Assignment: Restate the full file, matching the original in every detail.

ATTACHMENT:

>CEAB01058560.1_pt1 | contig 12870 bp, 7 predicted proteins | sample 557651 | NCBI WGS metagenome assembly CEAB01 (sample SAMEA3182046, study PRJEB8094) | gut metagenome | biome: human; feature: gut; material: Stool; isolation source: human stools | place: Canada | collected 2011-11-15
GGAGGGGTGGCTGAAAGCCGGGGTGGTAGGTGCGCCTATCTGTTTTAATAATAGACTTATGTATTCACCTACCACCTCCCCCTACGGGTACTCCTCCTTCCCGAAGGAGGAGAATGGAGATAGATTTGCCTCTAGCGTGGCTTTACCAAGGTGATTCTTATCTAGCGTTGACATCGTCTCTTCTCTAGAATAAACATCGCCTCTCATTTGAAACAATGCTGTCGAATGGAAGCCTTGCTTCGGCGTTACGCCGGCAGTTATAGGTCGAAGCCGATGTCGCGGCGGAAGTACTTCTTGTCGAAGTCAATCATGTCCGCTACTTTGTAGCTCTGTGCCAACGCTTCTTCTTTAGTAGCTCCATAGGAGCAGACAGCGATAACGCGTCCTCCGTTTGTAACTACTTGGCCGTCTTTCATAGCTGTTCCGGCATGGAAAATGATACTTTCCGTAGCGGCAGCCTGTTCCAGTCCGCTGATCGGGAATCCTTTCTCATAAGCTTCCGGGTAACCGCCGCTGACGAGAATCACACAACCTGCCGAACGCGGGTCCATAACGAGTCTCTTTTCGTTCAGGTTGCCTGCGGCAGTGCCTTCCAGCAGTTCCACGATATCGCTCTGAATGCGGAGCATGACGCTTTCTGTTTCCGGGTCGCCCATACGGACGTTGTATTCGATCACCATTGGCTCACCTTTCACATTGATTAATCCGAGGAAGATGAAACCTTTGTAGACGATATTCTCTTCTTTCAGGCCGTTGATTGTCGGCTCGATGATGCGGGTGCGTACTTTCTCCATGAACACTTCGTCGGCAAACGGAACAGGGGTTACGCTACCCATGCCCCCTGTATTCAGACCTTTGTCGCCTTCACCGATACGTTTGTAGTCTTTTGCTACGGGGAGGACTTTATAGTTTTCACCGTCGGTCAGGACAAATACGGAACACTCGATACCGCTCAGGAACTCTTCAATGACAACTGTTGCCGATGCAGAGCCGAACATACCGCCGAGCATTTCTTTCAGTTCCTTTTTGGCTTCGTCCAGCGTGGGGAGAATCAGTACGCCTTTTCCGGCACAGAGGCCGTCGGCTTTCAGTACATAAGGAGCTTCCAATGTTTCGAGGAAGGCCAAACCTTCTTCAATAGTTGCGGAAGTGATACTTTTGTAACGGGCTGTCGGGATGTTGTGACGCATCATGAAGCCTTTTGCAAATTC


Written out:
>CEAB01058560.1_pt1 | contig 12870 bp, 7 predicted proteins | sample 557651 | NCBI WGS metagenome assembly CEAB01 (sample SAMEA3182046, study PRJEB8094) | gut metagenome | biome: human; feature: gut; material: Stool; isolation source: human stools | place: Canada | collected 2011-11-15
GGAGGGGTGGCTGAAAGCCGGGGTGGTAGGTGCGCCTATCTGTTTTAATAATAGACTTATGTATTCACCTACCACCTCCCCCTACGGGTACTCCTCCTTCCCGAAGGAGGAGAATGGAGATAGATTTGCCTCTAGCGTGGCTTTACCAAGGTGATTCTTATCTAGCGTTGACATCGTCTCTTCTCTAGAATAAACATCGCCTCTCATTTGAAACAATGCTGTCGAATGGAAGCCTTGCTTCGGCGTTACGCCGGCAGTTATAGGTCGAAGCCGATGTCGCGGCGGAAGTACTTCTTGTCGAAGTCAATCATGTCCGCTACTTTGTAGCTCTGTGCCAACGCTTCTTCTTTAGTAGCTCCATAGGAGCAGACAGCGATAACGCGTCCTCCGTTTGTAACTACTTGGCCGTCTTTCATAGCTGTTCCGGCATGGAAAATGATACTTTCCGTAGCGGCAGCCTGTTCCAGTCCGCTGATCGGGAATCCTTTCTCATAAGCTTCCGGGTAACCGCCGCTGACGAGAATCACACAACCTGCCGAACGCGGGTCCATAACGAGTCTCTTTTCGTTCAGGTTGCCTGCGGCAGTGCCTTCCAGCAGTTCCACGATATCGCTCTGAATGCGGAGCATGACGCTTTCTGTTTCCGGGTCGCCCATACGGACGTTGTATTCGATCACCATTGGCTCACCTTTCACATTGATTAATCCGAGGAAGATGAAACCTTTGTAGACGATATTCTCTTCTTTCAGGCCGTTGATTGTCGGCTCGATGATGCGGGTGCGTACTTTCTCCATGAACACTTCGTCGGCAAACGGAACAGGGGTTACGCTACCCATGCCCCCTGTATTCAGACCTTTGTCGCCTTCACCGATACGTTTGTAGTCTTTTGCTACGGGGAGGACTTTATAGTTTTCACCGTCGGTCAGGACAAATACGGAACACTCGATACCGCTCAGGAACTCTTCAATGACAACTGTTGCCGATGCAGAGCCGAACATACCGCCGAGCATTTCTTTCAGTTCCTTTTTGGCTTCGTCCAGCGTGGGGAGAATCAGTACGCCTTTTCCGGCACAGAGGCCGTCGGCTTTCAGTACATAAGGAGCTTCCAATGTTTCGAGGAAGGCCAAACCTTCTTCAATAGTTGCGGAAGTGATACTTTTGTAACGGGCTGTCGGGATGTTGTGACGCATCATGAAGCCTTTTGCAAATTC